My life changed when I was thirteen, however, because my mother went to be with the Lord. This stage of my life was like the butterfly laying the egg. Even though my mother was the adult butterfly who produced only two eggs — not nearly as many as other butterflies — God granted her the blessing of surviving heart surgery to become a mother. He blessed her for a higher purpose, a purpose that led me into a long journey.
I was a shy girl growing up, and unlike anyone else in my entire family, I had auburn, coarse, curly hair. I used to eavesdrop on my family's conversations, expecting my parents to mention I was adopted. I always felt different, like I did not belong, but could not understand why. I was always happiest when people told me I looked like my mother, not because of her beauty, but because I knew then that she gave birth to me. I never told anyone I felt this way and buried these memories in the back of my mind until the day I saw the cartoon, Madeline, for the first time. Madeline, the first in a series of children's books written by Austrian author Ludwig Behelmans, was the story of a seven-year-old French girl living in a boarding school in Paris with twelve other little girls. She was the smallest of them all and the only redhead. She looked so tiny compared to the other girls. She was very courageous and had a great heart to help others be better people. She was considered to be a gutsy little girl because she gave young girls a reason to explore who they were as individuals, even if that meant being a little disobedient.
The first time I saw the cartoon I was surprised to see how much Madeline physically resembled me when I was that age, especially her hair color. I even told someone jokingly that a photographer must have taken a picture of me for the cartoon inspiration. That brought back all the memories of how small I always felt growing up, not in size, but in spirit. I never saw myself as a courageous child like she was, but when I look back now, I see a different me. My silence and resilience could have been considered courageous for such a young child. I was never outspoken as a child, as she was, but I had a mind of my own that could have been considered a little rebellious. I always wanted to do everything right, and that bothered some of the other girls around me. They would pick on me and call me names, but I never held a grudge. I cherish the moments I spent alone in my bedroom playing with "Barbie" and of course "Ken". My favorite Christmas present was a big Barbie house I got when I was about eleven or twelve. I would make up the most beautiful love stories, and they always included me and a handsome prince. My school mates use to make fun of me because I still played with Barbie dolls. I feel that God has set apart this season of my life to be outspoken. I know that little girl in the story book and I have a very similar and unique purpose in life.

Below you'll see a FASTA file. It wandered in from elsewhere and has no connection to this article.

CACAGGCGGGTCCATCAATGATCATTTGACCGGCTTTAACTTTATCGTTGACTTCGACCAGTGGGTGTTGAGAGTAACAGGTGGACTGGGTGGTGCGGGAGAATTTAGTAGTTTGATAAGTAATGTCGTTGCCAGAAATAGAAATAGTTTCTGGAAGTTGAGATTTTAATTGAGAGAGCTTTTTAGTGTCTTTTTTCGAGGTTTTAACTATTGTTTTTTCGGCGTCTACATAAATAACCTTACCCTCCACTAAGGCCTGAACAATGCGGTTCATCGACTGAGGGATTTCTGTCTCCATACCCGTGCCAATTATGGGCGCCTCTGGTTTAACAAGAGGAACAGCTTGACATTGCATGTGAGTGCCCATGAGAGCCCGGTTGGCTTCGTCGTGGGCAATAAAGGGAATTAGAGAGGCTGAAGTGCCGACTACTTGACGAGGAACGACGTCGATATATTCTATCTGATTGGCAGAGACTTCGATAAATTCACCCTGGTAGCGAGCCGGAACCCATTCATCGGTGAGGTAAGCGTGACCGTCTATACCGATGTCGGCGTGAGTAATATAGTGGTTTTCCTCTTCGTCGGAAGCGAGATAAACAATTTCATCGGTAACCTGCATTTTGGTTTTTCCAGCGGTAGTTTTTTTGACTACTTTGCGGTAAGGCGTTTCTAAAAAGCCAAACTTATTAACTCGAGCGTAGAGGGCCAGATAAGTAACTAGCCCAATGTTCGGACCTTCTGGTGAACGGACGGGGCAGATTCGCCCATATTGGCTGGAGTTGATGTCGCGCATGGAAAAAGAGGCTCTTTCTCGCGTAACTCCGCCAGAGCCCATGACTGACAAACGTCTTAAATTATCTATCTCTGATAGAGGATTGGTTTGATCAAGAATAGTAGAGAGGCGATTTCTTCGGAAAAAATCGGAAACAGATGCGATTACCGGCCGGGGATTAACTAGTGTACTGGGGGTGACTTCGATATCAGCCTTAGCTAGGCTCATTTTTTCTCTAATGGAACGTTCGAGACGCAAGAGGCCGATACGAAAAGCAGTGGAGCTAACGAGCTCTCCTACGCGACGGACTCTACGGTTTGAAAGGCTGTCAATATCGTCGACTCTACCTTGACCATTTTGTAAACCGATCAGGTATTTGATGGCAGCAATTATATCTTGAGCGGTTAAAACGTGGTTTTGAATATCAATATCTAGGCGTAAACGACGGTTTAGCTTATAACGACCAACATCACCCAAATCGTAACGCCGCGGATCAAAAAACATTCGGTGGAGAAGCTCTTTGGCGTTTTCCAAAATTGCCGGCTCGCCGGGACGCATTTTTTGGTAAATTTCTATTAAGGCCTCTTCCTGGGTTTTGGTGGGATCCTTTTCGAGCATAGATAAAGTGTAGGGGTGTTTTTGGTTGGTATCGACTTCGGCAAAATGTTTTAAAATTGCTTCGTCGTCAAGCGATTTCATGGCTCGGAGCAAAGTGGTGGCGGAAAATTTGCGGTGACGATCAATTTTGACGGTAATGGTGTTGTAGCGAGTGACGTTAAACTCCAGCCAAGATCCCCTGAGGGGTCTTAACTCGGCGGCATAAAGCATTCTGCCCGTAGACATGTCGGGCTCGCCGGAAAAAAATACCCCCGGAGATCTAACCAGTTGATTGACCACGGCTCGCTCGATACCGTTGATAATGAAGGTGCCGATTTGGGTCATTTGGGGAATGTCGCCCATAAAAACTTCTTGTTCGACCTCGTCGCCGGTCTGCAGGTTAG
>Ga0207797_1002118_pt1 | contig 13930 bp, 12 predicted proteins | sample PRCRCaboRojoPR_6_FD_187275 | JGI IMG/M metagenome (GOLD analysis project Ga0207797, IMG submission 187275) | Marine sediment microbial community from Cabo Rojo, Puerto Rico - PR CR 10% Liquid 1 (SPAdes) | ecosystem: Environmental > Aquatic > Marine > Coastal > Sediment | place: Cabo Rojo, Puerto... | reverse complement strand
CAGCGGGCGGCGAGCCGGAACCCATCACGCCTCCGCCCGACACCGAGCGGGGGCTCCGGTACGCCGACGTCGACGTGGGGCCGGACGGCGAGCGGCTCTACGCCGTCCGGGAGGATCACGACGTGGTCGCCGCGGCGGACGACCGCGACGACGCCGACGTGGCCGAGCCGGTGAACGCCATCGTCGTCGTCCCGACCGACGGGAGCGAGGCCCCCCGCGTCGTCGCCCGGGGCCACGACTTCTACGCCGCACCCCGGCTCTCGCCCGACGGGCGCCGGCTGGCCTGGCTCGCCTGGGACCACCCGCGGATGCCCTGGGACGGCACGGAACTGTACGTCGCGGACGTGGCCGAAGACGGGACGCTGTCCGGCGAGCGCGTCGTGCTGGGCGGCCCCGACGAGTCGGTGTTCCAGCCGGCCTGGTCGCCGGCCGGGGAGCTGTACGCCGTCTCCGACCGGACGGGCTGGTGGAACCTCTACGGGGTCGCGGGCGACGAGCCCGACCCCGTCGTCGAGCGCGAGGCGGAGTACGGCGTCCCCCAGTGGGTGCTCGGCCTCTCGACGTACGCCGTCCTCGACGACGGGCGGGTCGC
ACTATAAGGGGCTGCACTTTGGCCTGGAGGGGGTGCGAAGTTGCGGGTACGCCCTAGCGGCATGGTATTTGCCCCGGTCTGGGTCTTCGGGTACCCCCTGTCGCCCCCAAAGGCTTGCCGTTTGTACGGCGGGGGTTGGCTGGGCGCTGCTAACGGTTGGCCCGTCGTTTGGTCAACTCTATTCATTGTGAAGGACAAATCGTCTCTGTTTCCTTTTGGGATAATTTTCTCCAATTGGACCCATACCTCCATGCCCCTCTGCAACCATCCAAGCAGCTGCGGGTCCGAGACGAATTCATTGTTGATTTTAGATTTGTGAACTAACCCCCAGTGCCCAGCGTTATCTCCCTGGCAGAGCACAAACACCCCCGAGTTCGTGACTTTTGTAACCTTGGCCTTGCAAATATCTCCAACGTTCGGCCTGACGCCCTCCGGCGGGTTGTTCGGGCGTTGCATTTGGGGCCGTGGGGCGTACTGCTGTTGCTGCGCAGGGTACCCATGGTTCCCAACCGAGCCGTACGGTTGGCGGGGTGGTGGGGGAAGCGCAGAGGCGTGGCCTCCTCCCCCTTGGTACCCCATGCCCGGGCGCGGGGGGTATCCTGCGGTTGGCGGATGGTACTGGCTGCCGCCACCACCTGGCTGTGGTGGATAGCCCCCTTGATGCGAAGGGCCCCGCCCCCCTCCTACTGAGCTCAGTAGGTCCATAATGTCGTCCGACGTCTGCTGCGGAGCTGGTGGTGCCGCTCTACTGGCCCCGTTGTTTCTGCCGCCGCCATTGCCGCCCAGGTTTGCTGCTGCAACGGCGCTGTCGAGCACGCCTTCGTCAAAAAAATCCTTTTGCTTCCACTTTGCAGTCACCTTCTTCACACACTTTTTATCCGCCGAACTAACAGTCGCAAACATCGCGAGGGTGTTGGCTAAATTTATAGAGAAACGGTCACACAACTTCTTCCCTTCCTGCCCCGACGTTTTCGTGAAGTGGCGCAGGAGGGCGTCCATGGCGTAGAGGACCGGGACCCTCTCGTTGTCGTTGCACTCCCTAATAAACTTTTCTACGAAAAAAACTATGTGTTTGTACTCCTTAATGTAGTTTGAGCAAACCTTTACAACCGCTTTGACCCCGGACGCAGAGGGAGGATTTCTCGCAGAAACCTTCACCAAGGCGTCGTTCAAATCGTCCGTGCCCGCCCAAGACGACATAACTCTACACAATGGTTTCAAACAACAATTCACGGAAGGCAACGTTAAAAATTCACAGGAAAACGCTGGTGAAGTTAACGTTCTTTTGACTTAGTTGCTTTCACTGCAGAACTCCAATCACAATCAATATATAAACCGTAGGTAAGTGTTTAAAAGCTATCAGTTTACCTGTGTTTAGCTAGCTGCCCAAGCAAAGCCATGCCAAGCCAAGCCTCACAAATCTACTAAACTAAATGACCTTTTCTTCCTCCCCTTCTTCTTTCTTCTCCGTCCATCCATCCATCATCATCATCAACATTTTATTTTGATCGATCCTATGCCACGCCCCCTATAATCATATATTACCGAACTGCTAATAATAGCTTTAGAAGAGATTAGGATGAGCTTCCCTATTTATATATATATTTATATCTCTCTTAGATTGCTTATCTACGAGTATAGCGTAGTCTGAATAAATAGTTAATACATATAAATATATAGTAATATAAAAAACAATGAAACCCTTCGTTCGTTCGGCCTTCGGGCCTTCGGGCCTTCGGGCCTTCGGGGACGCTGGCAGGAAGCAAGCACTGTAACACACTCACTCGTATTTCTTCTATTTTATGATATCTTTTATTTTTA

I did not go to kindergarten because I already knew how to read and write. That was the advantage of having a first-grade teacher for a mother. I started first grade the same day I turned five and was the youngest girl in my class all the way through high school. Being in my mother's classroom is one of the earliest memories I have of attending school in the rural part of town. I used to sit in the first row next to the classroom entrance and about the fourth chair from the front. During the first days of school, it was hard for me to understand that I was not home with my mom, and one day I kept getting up and walking to her desk. She took me by my ear, walked me back to my chair, and sat me down. That is when my mother became Mrs. Badillo. She had set her boundaries, and I began to learn respect for my superiors. To this day, I still have a lot of respect toward those in positions of authority.
One time, I wanted to go to the bathroom but kept insisting that I did not want to go alone. I always feared being alone. My mom was teaching, however, and could not leave the students by themselves in the classroom. So she finally sent one of the older girls from the class with me. Please keep in mind that when I say "older," I mean six or seven years old. When I stood in front of the bathroom, I saw a couple of really tall girls standing at the door and got so scared that I did not want to go inside. We used to have a lot of girl fights in school, and some of the girls would lock themselves in the bathroom so no one would separate them. That was probably the year I witnessed one, and it frightened me. Anyway, as I stood about five feet from the door, the girl who accompanied me told me to go in. I kept saying I was afraid to go in, and then I felt it. Down my leg came a warm, yellow liquid that reached my socks and shoes. Now I was really scared, and wet. We walked back to my mother's classroom, and I had to sit there wet for the rest of the day.